In his novel, The strange case of Dr Jekyll and Mr Hyde, Robert Louis Stevenson explores the duality of human nature - that man is, at once, both evil and good. In his characterization of Mr Hyde as Dr Jekyll's evil persona, he wishes to convey the intricate complexity faced by man: "What is my true nature, my true will? To exercise goodness and humility or to succumb to savage desire and degradation?"
Robert Louis Stevenson's The Strange Case of Dr. Jekyll and Mr. Hyde depicts a man torn between his "good" and "evil" self. This idea has been popularized in Gothic Romantic works (like Stevenson's text and Mary Shelley's Frankenstein). Gothic Romantic authors, when dealing with the doppelganger (a person's "twin"), play upon the idea that people possess both good and evil within themselves. While the amount of good and evil is unknown, everyone possesses the ability to be both good and evil.
A thesis statement which addresses the idea of good and evil within the text is as follows.
The dual nature of human mentality, symbolized by the evil of Mr. Hyde and the good of Dr. Jekyll, illustrates the battle which rages within an individual. Robert Lewis Stevenson's The Strange Case of Dr. Jekyll and Mr. Hyde represents the battle between the intellectual and rational self and the irrational and animalistic self.
A good thesis statement about good and evil from The Strange Case of Dr. Jekyll and Mr. Hyde is that good and evil are not distinct from each other but are intertwined and defined by each other. Dr. Jekyll, the quintessentially morally upright man in the eyes of society, has long contended with the secret darker side of himself. He writes a letter in which he explains his understanding of the dualistic nature of humans:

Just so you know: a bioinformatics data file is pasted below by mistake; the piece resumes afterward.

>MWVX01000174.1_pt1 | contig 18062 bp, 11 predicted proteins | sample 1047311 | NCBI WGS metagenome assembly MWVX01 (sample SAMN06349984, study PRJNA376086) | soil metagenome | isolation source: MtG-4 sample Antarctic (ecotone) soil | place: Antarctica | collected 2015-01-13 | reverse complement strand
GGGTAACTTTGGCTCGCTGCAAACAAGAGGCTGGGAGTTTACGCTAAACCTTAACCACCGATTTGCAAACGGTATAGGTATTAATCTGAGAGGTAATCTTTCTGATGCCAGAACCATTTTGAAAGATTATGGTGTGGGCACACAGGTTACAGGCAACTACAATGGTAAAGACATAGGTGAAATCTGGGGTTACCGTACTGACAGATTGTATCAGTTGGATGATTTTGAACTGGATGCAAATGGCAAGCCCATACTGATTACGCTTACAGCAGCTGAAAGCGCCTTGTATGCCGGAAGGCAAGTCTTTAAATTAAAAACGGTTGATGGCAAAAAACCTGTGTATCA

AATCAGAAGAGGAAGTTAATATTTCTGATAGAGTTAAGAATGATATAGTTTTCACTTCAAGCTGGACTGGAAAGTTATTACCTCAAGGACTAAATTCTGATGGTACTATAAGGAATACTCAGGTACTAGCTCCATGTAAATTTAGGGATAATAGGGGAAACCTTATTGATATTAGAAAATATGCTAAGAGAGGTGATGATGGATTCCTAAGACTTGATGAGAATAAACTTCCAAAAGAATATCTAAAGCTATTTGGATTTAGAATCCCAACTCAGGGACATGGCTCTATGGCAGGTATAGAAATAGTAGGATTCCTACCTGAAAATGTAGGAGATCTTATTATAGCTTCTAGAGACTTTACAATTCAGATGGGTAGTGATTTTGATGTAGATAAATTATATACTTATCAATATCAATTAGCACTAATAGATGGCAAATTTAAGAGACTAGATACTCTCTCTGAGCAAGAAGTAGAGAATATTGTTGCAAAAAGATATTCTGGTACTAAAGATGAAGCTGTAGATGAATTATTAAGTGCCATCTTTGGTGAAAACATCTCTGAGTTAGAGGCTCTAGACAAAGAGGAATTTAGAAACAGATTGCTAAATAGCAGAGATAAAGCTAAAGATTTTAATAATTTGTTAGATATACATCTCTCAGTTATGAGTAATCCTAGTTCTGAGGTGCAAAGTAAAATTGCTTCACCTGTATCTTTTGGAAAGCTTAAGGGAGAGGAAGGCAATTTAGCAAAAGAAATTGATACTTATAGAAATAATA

I learned to recognise the thorough and primitive duality of man; I saw that, of the two natures that contended in the field of my consciousness, even if I could rightly be said to be either, it was only because I was radically both.
In other words, he realizes that he can only be good and upright because he also has a darker and more evil side to himself. He also realizes that all of humankind also has this duality and that good can only exist alongside evil because it is defined by its opposite.
When Dr. Jekyll tries to use a drug to separate his evil side, Mr. Hyde, from his good side, he finds this situation untenable. The evil actions Mr. Hyde has carried out make Dr. Jekyll so repulsed that he winds up killing himself. Dr. Jekyll recognizes that good and evil must exist alongside each other and temper each other and that they cannot exist ever as unadulterated good or unadulterated evil. It is instead our internal battle between good and evil that defines us as human beings.